What does it take to prepare for a presidential visit?
Well, for one thing, skillful coordination.
Annapolis is ramping up its preparations for President Donald Trump’s visit to the city May 25, when he will speak to graduating midshipmen at the culmination of the Naval Academy’s Commissioning Week.
But the event isn’t all tossing covers and flyovers. The city’s public safety departments have been working behind the scenes for months to ensure Trump’s security and the security of the expected 6,500 daily visitors who will descend on Annapolis between May 21 and May 25, Office of Emergency Management Director Kevin Simmons said.
City officials couldn’t immediately estimate how many police, fire and emergency management employees will work to secure the city for the presidential visit. But Simmons has issued a no-leave policy for his staff on May 25. Police and fire do not have no-leave policies in place. During former President Barack Obama’s 2013 visit, overtime expenses totaled $23,667.57 for police and fire employees.
OEM is treating Trump’s visit the same way, Simmons said.
The challenging part is establishing a seamless plan among several agencies each with different protocols. Local entities — OEM, the Annapolis Fire Department, Annapolis Police Department and Annapolis Harbormaster’s Office — will cooperate with the Secret Service, the Maryland Capitol Police, Maryland State Police, Naval Academy police and fire services, and others.
“It’s a pretty phenomenal feat, getting together and being on the same page,” Simmons said.
What exactly the plan looks like is a bit of a secret — but that’s kind of the point. OEM is waiting to hear from the Secret Service about coordination between the two. The office will hold a briefing in two weeks with all the involved departments to “make sure the plan is on point,” Simmons said, and lock down any last-minute changes. After a quick overview, the briefing will be mostly closed to the public so the agencies can go over sensitive information.
The Maryland Coordination and Analysis Center is conducting a vulnerability assessment for the city to determine if there are any imminent threats, which could range from international terrorism to homegrown violence. The center works with federal partners, including the FBI and the Department of Homeland Security, to determine if anyone is planning suspicious activity. If the agency finds anything, they notify the local authorities immediately, Director David Engel said.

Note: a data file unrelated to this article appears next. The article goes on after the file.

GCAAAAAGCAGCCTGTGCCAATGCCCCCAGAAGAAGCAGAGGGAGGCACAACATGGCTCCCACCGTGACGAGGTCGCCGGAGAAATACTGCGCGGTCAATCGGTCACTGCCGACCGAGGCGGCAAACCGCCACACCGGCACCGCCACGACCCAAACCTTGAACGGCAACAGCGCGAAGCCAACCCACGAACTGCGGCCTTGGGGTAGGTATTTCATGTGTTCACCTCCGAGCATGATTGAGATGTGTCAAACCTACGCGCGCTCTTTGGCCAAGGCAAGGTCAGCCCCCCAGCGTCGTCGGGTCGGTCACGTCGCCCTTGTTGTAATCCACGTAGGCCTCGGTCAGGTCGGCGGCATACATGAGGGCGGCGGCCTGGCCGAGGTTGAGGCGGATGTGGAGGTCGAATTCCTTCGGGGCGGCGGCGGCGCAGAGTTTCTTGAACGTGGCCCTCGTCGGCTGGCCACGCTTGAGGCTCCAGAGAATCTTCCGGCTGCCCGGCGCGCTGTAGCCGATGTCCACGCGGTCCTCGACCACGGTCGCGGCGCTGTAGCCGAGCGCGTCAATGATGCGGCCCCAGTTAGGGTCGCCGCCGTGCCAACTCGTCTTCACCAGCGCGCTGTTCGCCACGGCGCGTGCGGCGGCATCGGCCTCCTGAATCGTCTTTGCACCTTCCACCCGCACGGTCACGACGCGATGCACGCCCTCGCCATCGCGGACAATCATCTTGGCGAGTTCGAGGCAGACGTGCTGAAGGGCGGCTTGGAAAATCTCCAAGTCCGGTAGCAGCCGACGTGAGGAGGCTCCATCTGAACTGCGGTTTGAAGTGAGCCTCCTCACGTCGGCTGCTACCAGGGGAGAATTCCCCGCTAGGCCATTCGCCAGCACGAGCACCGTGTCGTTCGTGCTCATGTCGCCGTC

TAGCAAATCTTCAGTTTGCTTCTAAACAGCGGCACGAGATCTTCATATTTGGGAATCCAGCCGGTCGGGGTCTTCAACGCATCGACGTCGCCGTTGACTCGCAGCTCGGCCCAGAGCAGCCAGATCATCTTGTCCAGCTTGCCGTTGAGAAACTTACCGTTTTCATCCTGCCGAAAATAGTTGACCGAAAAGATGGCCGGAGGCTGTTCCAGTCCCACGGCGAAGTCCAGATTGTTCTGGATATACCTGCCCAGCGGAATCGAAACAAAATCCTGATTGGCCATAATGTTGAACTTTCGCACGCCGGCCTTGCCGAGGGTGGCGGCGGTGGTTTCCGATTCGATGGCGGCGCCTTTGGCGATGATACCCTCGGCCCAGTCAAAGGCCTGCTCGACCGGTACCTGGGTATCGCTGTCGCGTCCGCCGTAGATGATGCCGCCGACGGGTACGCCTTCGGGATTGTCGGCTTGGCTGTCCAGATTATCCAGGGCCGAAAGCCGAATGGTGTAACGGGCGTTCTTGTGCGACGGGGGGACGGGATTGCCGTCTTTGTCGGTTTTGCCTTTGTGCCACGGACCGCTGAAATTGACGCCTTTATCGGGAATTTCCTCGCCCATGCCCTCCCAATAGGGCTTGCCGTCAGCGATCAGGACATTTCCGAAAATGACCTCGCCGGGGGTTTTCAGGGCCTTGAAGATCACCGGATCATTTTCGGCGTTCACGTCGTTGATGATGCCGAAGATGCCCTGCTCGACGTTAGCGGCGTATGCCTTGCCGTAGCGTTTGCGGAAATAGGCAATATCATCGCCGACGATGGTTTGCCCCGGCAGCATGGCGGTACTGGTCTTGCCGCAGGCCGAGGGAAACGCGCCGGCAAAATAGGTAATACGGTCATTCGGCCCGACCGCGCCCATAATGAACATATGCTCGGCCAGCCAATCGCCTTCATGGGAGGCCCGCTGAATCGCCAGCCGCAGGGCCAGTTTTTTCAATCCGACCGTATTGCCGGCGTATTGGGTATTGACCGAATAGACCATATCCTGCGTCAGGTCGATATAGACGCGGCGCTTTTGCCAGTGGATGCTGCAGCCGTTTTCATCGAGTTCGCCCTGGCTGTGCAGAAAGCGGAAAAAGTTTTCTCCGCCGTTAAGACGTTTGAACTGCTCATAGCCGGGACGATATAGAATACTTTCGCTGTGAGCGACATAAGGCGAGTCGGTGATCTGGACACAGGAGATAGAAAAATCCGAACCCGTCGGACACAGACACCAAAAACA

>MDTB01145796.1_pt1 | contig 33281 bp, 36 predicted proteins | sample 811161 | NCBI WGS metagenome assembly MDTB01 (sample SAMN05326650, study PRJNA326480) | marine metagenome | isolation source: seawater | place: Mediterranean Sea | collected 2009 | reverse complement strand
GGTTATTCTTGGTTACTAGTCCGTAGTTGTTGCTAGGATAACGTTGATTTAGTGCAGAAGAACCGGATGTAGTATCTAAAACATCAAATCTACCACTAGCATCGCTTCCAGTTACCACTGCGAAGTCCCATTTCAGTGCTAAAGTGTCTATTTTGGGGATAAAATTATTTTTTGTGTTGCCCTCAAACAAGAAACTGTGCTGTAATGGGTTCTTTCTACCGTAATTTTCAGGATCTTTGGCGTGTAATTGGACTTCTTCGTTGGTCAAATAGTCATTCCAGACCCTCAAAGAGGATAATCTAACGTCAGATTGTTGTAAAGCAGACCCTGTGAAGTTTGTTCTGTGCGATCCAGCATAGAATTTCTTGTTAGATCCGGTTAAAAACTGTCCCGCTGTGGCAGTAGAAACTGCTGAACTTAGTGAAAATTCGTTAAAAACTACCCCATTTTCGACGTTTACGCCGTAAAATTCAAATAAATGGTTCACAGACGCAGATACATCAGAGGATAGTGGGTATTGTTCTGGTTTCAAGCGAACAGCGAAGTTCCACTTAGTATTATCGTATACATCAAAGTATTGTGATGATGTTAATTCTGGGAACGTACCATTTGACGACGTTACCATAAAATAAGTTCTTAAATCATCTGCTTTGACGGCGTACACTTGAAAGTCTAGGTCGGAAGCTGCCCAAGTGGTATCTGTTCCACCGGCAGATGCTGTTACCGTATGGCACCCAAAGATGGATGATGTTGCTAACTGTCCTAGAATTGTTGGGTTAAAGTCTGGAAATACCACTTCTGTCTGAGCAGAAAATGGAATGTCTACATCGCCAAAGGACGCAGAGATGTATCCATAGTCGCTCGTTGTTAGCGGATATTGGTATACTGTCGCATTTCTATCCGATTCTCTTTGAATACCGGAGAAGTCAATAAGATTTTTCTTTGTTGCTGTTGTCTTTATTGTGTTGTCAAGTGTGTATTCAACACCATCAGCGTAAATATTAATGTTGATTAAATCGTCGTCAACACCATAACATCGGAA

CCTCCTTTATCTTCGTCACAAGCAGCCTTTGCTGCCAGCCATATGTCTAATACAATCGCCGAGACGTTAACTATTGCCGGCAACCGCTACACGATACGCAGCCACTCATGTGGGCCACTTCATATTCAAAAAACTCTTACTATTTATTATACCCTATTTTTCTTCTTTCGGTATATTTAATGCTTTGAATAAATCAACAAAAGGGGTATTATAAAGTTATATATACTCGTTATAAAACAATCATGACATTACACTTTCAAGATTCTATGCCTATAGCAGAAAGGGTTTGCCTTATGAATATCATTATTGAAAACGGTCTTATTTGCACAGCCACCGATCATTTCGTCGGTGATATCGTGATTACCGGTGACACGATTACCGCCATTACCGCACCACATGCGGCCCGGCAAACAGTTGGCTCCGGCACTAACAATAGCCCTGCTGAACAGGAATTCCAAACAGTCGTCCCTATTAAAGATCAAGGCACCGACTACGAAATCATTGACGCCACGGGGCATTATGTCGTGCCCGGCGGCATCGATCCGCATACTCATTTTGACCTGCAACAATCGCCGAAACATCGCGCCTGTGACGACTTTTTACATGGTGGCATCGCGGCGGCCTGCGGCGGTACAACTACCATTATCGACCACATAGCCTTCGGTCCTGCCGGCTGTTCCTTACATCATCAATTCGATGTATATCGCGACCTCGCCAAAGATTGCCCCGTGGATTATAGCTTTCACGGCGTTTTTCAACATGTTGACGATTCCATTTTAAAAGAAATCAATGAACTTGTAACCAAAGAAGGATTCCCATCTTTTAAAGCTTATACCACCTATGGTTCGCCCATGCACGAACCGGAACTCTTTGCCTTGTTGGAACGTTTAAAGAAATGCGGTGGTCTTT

There are no known threats to Annapolis as of now, Engel said.
Simmons’ department is on the lookout for any talk of protests.
“We’re also cognizant that folks like to protest this president so we’re preparing in case we have people that want to protest,” Simmons said.
OEM employees scan social media looking for groups trying to organize a demonstration. The office will reach out to make sure the group can safely exercise their First Amendment right to assemble, Simmons said. He has seen some groups trying online to generate interest in a protest, but declined to name the groups.
Kathryn Dahl, a co-founder of the progressive activist group Action Annapolis, said there have been discussions surrounding a protest but no decision has been made yet. Anne Arundel County Indivisible is planning a protest, founder Yasemin Jamison said.
City spokeswoman Susan O’Brien said there have been no formal applications for a demonstration submitted to the city. There are no protests scheduled for Lawyers Mall on May 25.
And then there’s traffic.
“Annapolis is 7 square miles and with all the families that are coming in to watch their loved ones graduate and all the acts with the air shows … we’re looking at an additional 6,500 (people) each day,” Simmons said.
The Blue Angels flight rehearsals and demonstrations will close the Naval Academy Bridge from 10:45 a.m. to 1 p.m. and 1:45 to 4 p.m. May 22 and from 1:45 to about 4 p.m. May 23. In case of bad weather May 22, the bridge will close from 10:45 a.m. until 1 p.m. May 23. OEM will coordinate with other agencies to create a traffic plan to avoid gridlock. Control points will allow public safety personnel to keep cars moving through the Annapolis streets.
Once public safety has a better idea of how Commissioning Week events will affect traffic, O’Brien will be posting on social media and sending out alerts to residents.
“Don’t plan your doctor’s appointments, don’t plan meetings,” O’Brien said.